Five familiar faces, five foreign homelands

Rachel Lyon, Online Edition Editor

Along with Romeo Vonlathen, five other foreign exchange students have been roaming the halls this year. Juniors Chiara Donnini, Sofie Hansen, Julia Jaeger, Sara Lauterbach and Hongzhi Wang have all joined the Cougar family.
The foreign exchange program offers students the opportunity to explore a new culture while learning in a new way. Students apply to the program hoping to get different things out of the experience.
Lauterbach is from Braunschweig, Germany.
“I wanted to learn the language fluently, experience high school, since we see all high school stuff on TV with prom and cheerleaders. I just wanted to experience it,” Lauterbach said.
For Hansen, from Søborg, Denmark, it was an opportunity to make what she had heard about the U. S. a reality.
“In Denmark, we hear a lot about the United States, and my brother and sister have both been here, too. I wanted to get a better view of the world and experience high school somewhere else,” Hansen said.
Jaeger, from Ibbenüren, Germany, also decided to come to America because of a strong family influence.
“My siblings were here for one year too a lot of years ago, and they said it was the best experience, and I’ve always wanted to do it since I was really little,” Jaeger said.
The students hoped to make the best of their time here.
Donnini is from Dance Palermo, Italy.
“I was excited and nervous because I mean, obviously, here I don’t know anyone, so it’s kind of weird. But I was kind of excited because you have a lot to offer here that we don’t have,” Donnini said.
Donnini said that here, we have “huge rooms” and “more practical things.”
Starting a new school for anyone comes with difficulties for anyone. However, crossing the ocean to an entirely new continent to attend a new school can be even more daunting.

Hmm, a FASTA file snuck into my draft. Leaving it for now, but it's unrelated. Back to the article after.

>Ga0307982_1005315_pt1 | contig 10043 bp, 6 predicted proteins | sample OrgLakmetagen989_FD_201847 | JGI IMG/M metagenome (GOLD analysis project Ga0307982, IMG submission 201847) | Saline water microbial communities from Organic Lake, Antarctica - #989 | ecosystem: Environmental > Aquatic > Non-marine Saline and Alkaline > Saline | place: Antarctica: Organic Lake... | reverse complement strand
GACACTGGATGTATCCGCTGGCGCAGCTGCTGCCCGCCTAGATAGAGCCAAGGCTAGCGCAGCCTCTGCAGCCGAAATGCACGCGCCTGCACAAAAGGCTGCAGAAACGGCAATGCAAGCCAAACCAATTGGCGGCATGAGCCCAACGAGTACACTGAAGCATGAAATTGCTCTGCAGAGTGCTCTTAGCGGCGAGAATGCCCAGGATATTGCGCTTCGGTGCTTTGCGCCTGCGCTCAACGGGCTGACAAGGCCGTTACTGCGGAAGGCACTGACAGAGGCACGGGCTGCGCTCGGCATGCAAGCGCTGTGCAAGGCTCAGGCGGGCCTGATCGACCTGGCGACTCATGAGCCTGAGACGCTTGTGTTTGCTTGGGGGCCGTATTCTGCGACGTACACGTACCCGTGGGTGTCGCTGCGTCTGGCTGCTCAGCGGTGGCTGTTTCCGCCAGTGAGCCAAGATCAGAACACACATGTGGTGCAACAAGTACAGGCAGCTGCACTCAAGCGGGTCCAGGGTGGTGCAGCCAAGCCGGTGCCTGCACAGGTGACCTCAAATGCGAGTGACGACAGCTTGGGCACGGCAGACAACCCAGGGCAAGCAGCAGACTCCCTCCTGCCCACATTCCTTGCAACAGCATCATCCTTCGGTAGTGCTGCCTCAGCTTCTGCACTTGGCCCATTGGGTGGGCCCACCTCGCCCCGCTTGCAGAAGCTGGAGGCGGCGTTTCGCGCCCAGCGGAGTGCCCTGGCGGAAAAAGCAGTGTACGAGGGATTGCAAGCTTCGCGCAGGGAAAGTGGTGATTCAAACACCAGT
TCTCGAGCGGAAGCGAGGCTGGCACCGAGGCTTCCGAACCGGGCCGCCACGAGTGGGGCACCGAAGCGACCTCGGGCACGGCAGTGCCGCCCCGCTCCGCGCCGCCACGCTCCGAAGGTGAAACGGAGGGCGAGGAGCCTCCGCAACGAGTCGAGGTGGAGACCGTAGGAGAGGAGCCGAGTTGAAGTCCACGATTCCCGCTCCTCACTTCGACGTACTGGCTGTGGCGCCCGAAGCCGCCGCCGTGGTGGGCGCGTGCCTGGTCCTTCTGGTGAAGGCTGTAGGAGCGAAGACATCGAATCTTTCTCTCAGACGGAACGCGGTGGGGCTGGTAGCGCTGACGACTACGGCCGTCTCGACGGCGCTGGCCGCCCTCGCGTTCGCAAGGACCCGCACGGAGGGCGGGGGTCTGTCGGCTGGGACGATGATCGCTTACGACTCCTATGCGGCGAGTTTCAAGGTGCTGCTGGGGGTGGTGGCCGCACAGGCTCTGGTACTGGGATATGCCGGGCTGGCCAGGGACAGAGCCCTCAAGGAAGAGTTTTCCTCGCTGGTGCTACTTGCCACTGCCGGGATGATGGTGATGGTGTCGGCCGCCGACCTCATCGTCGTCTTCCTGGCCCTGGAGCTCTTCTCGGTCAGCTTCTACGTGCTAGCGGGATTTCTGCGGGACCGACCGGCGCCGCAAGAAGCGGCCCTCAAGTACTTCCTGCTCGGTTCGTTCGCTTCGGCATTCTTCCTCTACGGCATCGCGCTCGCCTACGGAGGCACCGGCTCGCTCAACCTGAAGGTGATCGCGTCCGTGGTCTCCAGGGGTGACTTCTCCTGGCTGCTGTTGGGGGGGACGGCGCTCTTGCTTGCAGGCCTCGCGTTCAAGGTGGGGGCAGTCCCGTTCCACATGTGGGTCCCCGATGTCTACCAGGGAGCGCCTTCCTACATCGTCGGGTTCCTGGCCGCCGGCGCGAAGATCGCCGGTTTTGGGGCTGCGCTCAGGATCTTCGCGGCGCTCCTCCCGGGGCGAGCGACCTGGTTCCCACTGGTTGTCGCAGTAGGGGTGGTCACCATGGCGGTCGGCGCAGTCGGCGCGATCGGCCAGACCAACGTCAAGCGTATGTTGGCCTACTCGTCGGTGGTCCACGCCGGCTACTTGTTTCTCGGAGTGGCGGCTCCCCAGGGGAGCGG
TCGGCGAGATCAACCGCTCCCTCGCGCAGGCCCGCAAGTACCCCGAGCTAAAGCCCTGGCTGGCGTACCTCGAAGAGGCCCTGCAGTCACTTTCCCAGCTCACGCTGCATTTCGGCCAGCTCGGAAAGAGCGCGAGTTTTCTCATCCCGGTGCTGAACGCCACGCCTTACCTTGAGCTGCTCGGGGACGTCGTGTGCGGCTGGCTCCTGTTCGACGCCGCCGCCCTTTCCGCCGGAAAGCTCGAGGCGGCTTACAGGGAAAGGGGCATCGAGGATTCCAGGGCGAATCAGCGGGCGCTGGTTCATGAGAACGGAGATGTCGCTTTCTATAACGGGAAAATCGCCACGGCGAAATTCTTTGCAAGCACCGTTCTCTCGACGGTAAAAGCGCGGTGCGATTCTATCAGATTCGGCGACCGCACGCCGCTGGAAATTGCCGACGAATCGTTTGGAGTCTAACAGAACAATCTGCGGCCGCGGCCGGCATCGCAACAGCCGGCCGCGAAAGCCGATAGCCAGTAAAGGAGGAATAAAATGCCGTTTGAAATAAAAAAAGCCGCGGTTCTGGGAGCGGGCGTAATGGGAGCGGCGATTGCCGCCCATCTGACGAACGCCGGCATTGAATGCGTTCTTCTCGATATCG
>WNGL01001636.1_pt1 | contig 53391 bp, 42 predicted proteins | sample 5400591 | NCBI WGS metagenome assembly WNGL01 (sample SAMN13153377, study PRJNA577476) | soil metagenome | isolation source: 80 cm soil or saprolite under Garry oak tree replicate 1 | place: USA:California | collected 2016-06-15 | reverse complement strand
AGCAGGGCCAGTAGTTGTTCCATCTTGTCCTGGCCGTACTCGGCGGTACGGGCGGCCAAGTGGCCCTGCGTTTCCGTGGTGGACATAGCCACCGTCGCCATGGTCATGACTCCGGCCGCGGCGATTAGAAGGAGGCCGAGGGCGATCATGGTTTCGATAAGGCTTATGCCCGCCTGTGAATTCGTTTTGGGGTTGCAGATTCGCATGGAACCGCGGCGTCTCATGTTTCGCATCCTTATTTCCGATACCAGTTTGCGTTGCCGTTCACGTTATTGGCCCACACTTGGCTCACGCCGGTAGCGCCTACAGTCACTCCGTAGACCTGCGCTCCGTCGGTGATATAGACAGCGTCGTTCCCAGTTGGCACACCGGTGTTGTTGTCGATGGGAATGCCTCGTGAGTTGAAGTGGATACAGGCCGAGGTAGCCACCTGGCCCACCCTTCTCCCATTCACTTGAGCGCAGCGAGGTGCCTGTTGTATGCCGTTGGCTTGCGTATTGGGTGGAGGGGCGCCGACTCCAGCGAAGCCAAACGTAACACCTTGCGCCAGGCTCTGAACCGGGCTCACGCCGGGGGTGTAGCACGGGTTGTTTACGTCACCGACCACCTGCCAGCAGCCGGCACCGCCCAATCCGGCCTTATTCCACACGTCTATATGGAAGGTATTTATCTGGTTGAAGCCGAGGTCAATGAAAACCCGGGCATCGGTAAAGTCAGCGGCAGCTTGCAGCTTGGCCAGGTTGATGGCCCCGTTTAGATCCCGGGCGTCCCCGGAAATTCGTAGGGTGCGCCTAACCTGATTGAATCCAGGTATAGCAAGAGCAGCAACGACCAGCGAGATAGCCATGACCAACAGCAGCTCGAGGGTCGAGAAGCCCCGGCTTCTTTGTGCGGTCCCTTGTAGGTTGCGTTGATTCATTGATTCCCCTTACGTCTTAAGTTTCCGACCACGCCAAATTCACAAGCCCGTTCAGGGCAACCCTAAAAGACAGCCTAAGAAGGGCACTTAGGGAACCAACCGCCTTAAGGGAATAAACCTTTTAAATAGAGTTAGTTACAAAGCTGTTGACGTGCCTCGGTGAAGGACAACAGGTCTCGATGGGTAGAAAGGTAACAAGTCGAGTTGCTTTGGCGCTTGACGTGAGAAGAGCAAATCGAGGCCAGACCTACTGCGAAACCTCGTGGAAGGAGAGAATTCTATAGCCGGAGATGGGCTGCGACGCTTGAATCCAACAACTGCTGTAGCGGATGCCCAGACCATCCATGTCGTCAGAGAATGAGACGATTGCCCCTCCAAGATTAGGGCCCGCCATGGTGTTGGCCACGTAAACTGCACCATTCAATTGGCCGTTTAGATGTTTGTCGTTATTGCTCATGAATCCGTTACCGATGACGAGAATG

For Lauterbach, everything is “completely different.”
“Everything that is normal for you is completely un-normal for me,” Lauterbach said.
For all of the students, our school was a big adjustment.
“Here is huge. In Italy my high school is less than half of this, so obviously you have huge rooms,” Donnini said.
Wang would agree with the fact that our school size is very different.
“It’s totally different. For example, we always stay in one classroom. We stay with one teacher, and here you need to walk. And another one is that you’re busier here because we always stay in one room. This school has different classrooms,” Wang said.
When students come here, they are not only introduced to a new school, but a new family and a new way of living as well. Jaeger said that she felt scared before arriving here.
“I didn’t really know my family. I knew them from email and Facebook, but you don’t really know them, so it’s weird,” Jaeger said.
The food here is also very different to someone visiting for the first time. Quark is a dairy product used in Germany as milk and cheese are used in the United States.
“You don’t have ‘quark’ on your food pyramid. The chocolate chip cookie is my favorite. They are very soft,” Lauterbach said.
As one might expect, Jaeger was interested in trying a meal at the classic-American fast-food restaurant of McDonald’s, but with perhaps unexpected results.
“It’s not my favorite. I mean it’s okay if you’re in a hurry and don’t know what to eat, but back in Germany I would never eat breakfast at McDonald’s,” Jaeger said.
Some of the exchange students also didn’t want to miss being out in the bleachers for the Friday night football games.
“All the students come together and have good kinsmanship,” Lauterbach said.
Donnini also wanted to make the best of her time here and decided to attend the games as well.
“I like your energy. Your group together is so funny. I wish I could go to more,” Donnini said.
Other activities that we might take for granted have been interesting to for the students to try.
“I like just riding in the car with some senior friends of mine, and it’s just so fun because in Italy we can’t drive until we’re 18, so it’s more laid back,” Donnini said.
Even though the students have had to adapt to some very different circumstances, they still felt as if they were a part of our community.
“When I came here, I didn’t feel like I wasn’t going to a foreign country,” Lauterbach said. “I felt like I was going home.”